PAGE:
Let’s face it, our workplaces often rank among the top nerve-wracking places to be. The majority of us spend long hours at the office with overwhelming or tedious workloads, and oftentimes we don’t get breaks.
According to Mark Williams, a Clinical Psychology Professor at the University of Oxford, working in a stressful environment can result in reduced efficiency, lower job satisfaction, and a lack of self-confidence.
That’s why many companies are embracing mindfulness training as a valuable and effective tool for the workplace.
Big corporations, including Google, Apple, Procter & Gamble, General Mills, and Deutsche Bank, and institutions, such as the Harvard Business School, have integrated mindfulness into their leadership trainings and wellness programs. Workers who have incorporated mindfulness meditation in their daily life claim it helps them to enhance their teamwork, boost creativity, and decrease their tension and anxiety.
Do You Have Any Evidence?
Stress and anxiety occur under various work conditions. However, this stress is compounded when employees don’t get the emotional support they need, such as when people receive minimal encouragement from their employers or coworkers.
According to the American Institute of Stress (AIS), “80% of workers feel stress on the job, nearly half say they need help in learning how to manage stress and 42% say their coworkers need such help.” Moreover, 40 percent of individuals claim they are kept awake at night thinking about stressful activities during the day.
The truth is, it’s almost impossible to avoid pressure at work. But if that pressure isn’t managed effectively, the stress it results in can take a heavy physical and emotional toll. It can even harm your health, in the long term.
In fact, The National Institute for Occupational Safety & Health in the US finds that “stress-related ailments cost companies about $200 billion a year in increased absenteeism, tardiness, and the loss of talented workers. Between 70% to 90% of employee hospital visits are linked to stress. And job tension is directly tied to a lack of productivity and loss of competitive edge.”
That’s why it’s so significant that a recent Forbes article on mindfulness in the workplace reported that Aetna’s annual healthcare costs for employees who took part in mindfulness training were, on average, $2,000 lower than those of employees who were not trained in mindfulness. That speaks to a company’s bottom line, and it’s part of the reason we’re seeing this positive shift toward mindfulness training in the workplace.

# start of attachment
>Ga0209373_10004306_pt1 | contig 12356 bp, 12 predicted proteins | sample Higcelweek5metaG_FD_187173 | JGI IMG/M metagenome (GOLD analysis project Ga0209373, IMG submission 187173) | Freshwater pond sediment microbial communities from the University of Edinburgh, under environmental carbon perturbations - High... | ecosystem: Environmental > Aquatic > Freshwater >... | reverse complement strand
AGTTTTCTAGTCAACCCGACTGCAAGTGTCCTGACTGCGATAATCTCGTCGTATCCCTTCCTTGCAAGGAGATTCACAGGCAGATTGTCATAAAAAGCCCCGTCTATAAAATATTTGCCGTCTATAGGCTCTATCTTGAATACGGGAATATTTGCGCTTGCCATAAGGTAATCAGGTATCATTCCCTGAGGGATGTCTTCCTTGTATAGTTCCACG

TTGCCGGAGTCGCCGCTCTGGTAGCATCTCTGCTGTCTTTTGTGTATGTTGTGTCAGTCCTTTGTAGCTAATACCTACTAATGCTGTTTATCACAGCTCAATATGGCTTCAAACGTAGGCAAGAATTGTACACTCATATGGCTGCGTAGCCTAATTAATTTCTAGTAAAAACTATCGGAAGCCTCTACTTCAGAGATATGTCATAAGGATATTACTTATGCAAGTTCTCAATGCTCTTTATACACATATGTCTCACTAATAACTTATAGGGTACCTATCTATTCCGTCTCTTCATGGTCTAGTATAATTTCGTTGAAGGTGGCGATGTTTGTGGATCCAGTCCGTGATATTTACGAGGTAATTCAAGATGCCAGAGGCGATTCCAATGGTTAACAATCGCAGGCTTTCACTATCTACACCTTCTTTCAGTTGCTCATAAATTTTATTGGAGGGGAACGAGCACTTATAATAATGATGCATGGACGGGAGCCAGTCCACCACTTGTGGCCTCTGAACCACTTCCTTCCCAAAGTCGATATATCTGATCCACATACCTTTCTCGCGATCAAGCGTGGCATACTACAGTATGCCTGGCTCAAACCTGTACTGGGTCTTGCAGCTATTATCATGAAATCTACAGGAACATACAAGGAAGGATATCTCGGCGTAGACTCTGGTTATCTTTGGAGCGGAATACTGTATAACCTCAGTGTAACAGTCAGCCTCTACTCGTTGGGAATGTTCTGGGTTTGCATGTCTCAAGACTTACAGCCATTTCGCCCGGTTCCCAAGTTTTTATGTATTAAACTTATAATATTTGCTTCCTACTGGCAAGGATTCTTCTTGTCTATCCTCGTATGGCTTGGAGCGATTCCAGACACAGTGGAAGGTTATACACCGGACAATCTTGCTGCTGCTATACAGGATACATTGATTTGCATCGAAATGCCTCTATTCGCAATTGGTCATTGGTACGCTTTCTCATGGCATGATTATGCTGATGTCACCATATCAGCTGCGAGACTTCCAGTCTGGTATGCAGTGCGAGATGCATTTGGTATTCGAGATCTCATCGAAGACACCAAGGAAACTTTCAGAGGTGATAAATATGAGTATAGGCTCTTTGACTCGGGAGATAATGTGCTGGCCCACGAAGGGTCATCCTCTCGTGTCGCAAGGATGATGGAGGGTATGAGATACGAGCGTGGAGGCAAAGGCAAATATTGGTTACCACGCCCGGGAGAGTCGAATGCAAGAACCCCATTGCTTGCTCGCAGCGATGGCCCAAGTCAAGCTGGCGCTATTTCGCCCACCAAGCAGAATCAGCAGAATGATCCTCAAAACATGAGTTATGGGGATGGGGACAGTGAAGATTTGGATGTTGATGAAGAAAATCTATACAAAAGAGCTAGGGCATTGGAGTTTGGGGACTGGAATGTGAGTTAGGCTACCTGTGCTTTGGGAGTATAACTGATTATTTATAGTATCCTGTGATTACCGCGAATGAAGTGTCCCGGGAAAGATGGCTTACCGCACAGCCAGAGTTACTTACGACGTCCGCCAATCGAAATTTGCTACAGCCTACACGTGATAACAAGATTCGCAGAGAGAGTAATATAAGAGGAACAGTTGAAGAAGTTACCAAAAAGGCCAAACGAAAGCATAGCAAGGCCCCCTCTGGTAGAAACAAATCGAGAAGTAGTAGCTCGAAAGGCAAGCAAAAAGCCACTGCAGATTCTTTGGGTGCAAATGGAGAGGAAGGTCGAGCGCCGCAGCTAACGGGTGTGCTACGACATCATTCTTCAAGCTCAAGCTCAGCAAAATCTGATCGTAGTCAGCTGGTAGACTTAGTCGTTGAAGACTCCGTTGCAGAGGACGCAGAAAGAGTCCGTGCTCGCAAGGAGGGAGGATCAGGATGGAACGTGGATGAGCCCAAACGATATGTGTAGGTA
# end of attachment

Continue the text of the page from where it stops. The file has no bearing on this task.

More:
What Are the Benefits of Practicing Mindfulness at Work?
Incorporating Unified Mindfulness into the workplace can help people effectively manage stressful situations when they come up. This management of daily stress translates to a reduction in stress overall, which is an essential component of preventative health care.
Even when difficulties do arise, employees are equipped to handle them competently and skillfully, and the fallout is minimized.
With consistent mindfulness practice, all of us can cultivate tools for dealing with challenging and stressful events with greater ease, efficiency, and harmony. Growing more mindful of your own thoughts and emotions as they occur increases your options for how to handle them.
In 2007, Norman Farb at the University of Toronto performed a study that examined mindfulness from a neuroscientific point of view. His study, “Mindfulness Meditation Reveals Distinct Neural Modes of Self-reference,” found that the neurological benefits associated with mindfulness are actually connected to a boost in emotional intelligence, especially self-regulation and empathy. The development of these skills plays a direct role in our capacity to handle conflicts and interact more efficiently.
As mentioned, mindfulness meditation also allows us to think of other means to solve a particular problem, instead of merely reacting to it out of habit. It decreases emotional strain and tension in our interactions at work while enhancing flexibility, ingenuity, and awareness.
So, Is It Worth It
Consistent Unified Mindfulness practice improves the mind’s capacity to heal and develop.
Companies can consider not only the savings that derive from decreased health care costs but also their responsibility to provide a work environment that motivates workers to become more skillful and competent at their job, improves their capacity for decision-making, encourages creativity and engagement, and fosters a positive, enjoyable atmosphere. Given the importance of worker engagement and retention in our ever-changing economy, it would seem that companies can’t afford not to offer mindfulness in the workplace. The research supports mindfulness as a comprehensive solution that makes sense for employers, for individual employees, and for the work environment itself.